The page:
This motion arose out of a class action lawsuit against Gilead Sciences Inc. and Janssen Pharmaceuticals alleging they conspired to keep cheaper HIV-related generic drugs off the market. According to BCBSA, it “purchased and/or provided reimbursement for some or all of the purchase price” for the drugs at issue “at supracompetitive prices during the Class Period” in a number of different states. Defendants claimed BCBSA lacked standing as a mere “financial intermediary” to bring claims because it is not a “true” purchaser—i.e., it did not use its own funds to buy any drugs and/or, even if it did, it was ultimately reimbursed for those purchases by the federal government.
The court noted that “a motion to dismiss for lack of standing is brought pursuant to Federal Rule of Civil Procedure 12(b)(1),” citing Chandler v. State Farm Mut. Auto. Ins. Co., 598 F.3d 1115, 1122 (9th Cir. 2010) (“[b]ecause standing and ripeness pertain to federal courts’ subject matter jurisdiction, they are properly raised in a Rule 12(b)(1) motion to dismiss”). Such a motion can be facial in nature or factual. See Pride v. Correa, 719 F.3d 1130, 1139 (9th Cir. 2013). Defendants launched a factual attack on BCBSA’s standing, meaning that defendants disputed the truth of the allegations that, by themselves, would otherwise invoke federal jurisdiction. The Court noted that where a factual motion to dismiss is made and only written materials are submitted for the court’s consideration (i.e., no full-on hearing is held), a plaintiff need only establish a prima facie case of jurisdiction” (citing Société de Conditionnement en Aluminum v. Hunter Eng’g Co., 655 F.2d 938, 942 (9th Cir. 1985).
The Court wrote that in resolving a factual attack on jurisdiction, the district court may review evidence beyond the complaint without converting the motion to dismiss into a motion for summary judgment. (citing Safe Air For Everyone v. Meyer, 373 F.3d 1035, 1039 (9th Cir. 2004). Where a factual motion to dismiss is made and only written materials are submitted for the court’s consideration (i.e., no full-on hearing is held), a plaintiff need only establish a prima facie case of jurisdiction. The Court noted that the Ninth Circuit has held that in the context of a motion to dismiss for lack of personal jurisdiction, “[w]here not directly controverted, plaintiff’s version of the facts is taken as true[;] [l]ikewise, ‘conflicts between the facts contained in the parties’ affidavits must be resolved in [plaintiffs’] favor for purposes of deciding whether a prima facie case for personal jurisdiction exists.’” Doe v. Unocal Corp., 248 F.3d 915, 922 (9th Cir. 2001); see also Dreier v. United States, 106 F.3d 844, 847 (9th Cir. 1996) (“consider[ing] items outside the pleading that were considered by the district court in ruling on the 12(b)(1) motion, but resolv[ing] all disputes of fact in favor of the non-movant”; adding that “the standard . . . is similar to the summary judgment standard”).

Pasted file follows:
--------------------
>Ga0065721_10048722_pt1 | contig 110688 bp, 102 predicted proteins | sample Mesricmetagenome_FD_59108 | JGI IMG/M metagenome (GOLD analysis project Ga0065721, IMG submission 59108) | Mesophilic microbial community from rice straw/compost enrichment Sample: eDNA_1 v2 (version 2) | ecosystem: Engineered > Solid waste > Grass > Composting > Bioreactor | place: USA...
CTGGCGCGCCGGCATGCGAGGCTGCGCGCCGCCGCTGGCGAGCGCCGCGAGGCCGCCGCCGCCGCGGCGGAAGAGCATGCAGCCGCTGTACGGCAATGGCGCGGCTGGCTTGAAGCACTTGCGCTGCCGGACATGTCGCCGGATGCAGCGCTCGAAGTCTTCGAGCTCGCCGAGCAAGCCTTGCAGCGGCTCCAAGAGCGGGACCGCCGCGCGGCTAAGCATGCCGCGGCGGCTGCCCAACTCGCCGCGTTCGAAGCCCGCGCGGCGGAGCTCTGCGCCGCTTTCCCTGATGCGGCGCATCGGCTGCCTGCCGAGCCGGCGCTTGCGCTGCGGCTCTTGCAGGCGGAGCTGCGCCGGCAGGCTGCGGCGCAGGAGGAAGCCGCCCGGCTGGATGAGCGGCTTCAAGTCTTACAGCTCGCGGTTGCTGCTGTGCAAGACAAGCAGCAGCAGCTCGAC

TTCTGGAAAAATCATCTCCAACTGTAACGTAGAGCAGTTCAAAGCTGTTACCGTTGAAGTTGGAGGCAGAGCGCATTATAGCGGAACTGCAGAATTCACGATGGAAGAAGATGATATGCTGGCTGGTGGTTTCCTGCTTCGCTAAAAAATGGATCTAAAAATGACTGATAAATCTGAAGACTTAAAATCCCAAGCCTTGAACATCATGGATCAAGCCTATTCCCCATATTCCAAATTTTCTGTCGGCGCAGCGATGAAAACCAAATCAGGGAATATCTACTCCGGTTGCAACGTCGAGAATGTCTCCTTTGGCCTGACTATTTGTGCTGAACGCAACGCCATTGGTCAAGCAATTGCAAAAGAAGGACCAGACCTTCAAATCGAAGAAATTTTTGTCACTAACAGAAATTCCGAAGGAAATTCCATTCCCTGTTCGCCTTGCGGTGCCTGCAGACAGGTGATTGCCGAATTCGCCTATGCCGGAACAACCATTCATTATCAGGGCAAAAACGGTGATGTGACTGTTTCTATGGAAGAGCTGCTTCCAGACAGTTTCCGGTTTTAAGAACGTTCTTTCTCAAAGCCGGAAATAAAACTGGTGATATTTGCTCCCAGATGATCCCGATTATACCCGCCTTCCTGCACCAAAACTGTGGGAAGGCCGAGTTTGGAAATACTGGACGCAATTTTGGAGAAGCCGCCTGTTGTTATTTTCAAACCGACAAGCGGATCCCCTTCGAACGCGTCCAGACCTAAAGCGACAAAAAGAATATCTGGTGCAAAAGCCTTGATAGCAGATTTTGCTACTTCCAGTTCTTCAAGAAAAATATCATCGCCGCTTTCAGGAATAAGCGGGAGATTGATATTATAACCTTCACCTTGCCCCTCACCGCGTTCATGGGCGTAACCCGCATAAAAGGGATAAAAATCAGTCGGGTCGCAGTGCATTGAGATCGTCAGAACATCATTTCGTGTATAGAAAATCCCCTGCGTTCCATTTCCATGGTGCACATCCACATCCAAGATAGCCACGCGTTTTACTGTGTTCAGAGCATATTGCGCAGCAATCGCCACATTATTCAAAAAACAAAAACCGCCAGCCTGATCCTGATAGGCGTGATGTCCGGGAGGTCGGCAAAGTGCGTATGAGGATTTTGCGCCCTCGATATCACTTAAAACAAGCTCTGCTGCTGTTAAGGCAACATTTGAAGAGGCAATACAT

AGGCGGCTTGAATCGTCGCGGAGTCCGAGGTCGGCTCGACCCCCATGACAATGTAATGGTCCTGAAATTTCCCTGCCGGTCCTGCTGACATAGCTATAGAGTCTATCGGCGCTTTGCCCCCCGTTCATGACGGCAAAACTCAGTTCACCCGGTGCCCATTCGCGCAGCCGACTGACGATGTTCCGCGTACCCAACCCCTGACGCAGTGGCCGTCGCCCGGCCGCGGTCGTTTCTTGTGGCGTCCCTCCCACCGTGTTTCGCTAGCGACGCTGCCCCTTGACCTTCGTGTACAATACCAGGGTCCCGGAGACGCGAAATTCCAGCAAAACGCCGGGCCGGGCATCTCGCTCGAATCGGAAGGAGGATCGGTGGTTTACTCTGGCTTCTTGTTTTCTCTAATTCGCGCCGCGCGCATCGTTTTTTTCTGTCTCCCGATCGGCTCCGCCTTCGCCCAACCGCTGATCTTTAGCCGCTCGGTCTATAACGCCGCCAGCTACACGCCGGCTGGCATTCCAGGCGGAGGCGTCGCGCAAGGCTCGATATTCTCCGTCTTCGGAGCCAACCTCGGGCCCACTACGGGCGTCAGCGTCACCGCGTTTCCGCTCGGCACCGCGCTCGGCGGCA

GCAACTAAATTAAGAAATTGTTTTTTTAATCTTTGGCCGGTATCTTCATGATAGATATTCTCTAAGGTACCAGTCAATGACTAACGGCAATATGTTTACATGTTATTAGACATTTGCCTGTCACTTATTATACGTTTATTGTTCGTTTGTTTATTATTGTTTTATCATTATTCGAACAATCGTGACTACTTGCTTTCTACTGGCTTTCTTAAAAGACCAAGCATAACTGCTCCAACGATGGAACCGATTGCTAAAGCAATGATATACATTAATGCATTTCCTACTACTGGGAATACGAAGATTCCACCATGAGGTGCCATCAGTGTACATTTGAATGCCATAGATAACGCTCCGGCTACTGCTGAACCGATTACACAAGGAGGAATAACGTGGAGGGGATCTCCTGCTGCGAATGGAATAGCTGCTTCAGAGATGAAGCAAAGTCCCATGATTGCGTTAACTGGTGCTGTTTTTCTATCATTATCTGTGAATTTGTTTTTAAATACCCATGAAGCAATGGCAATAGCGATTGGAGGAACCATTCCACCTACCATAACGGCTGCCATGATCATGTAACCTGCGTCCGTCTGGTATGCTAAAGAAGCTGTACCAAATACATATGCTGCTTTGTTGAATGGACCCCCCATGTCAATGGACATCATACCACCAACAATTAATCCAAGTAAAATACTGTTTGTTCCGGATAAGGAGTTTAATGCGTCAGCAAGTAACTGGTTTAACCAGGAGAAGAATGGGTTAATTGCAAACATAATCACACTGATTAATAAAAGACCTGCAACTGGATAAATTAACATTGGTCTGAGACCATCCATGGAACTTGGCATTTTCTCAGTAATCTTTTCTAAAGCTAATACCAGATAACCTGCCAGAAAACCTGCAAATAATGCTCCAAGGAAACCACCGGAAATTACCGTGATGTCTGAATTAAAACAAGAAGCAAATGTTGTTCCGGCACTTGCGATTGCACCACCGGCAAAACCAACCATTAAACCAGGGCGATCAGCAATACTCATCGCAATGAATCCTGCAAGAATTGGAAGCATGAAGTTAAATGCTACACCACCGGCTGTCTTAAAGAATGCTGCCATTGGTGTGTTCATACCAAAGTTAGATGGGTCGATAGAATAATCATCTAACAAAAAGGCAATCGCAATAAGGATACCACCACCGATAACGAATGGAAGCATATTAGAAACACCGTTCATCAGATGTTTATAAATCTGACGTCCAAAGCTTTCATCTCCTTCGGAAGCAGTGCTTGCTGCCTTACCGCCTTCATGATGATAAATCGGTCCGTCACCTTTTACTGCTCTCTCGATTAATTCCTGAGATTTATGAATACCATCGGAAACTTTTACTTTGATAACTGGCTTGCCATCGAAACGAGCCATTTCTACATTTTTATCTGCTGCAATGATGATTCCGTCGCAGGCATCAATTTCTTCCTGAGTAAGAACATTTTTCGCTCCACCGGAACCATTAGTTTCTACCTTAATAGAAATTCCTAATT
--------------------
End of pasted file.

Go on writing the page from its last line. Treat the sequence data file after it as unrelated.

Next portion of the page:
For Article III standing, a plaintiff must show: (1) an injury in fact, (2) a sufficient causal connection between the injury and the conduct complained of (i.e., traceability), and (3) a likelihood that the injury will be redressed by a favorable decision. See Lujan v. Defenders of Wildlife, 504 U.S. 555, 560-61 (1992). In this case BCBSA claimed past injury on the basis that it has, in the past, paid for the drugs at issue at supracompetitive prices.
Local Blues v. BCBSA
The Court outlined key factual disputes between the parties. The first factual dispute was “who pays for the drugs?” BCBSA submitted substantial sworn evidence that it is responsible for (i.e., administers and underwrites) pharmaceutical benefits whereas the Local Blues are responsible for medical benefits. BCBSA provided verified interrogatory responses to back up this claim. In response, Defendants argued that this is a litigation-crafted position, which is inconsistent with statements that BCBSA has taken in other proceedings as well as the Plan Participation Agreement. The Court found that given BCBSA’s verified interrogatory responses, BCBSA has, for purposes of this motion, laid out a prima facie case to support its position that it—and not the Local Blues—administers and underwrites the pharmaceutical benefits.
OPM v. BCBSA
Defendants also argued BCBSA was only an intermediary between OPM and the defendants and had always been reimbursed by the government for its payments. But the court found that BCBSA does bear some risk. The Court rejected the argument that entitlement to reimbursement negates the fact of injury for standing purposes. The Court cited Clayworth v. Pfizer, Inc., 49 Cal. 4th 758 (2010), where the California Supreme Court made the connection to standing more explicit:
While Manufacturers argue that ultimately Pharmacies suffered no compensable loss because they were able to mitigate fully any injury by passing on the overcharges, this argument conflates the issue of standing with the issue of the remedies to which a party may be entitled.
The Court denied defendants’ motion to dismiss for lack of standing finding that BCBSA established a prima facie case that it pays for the drugs at issue and is subject to some insurance risk.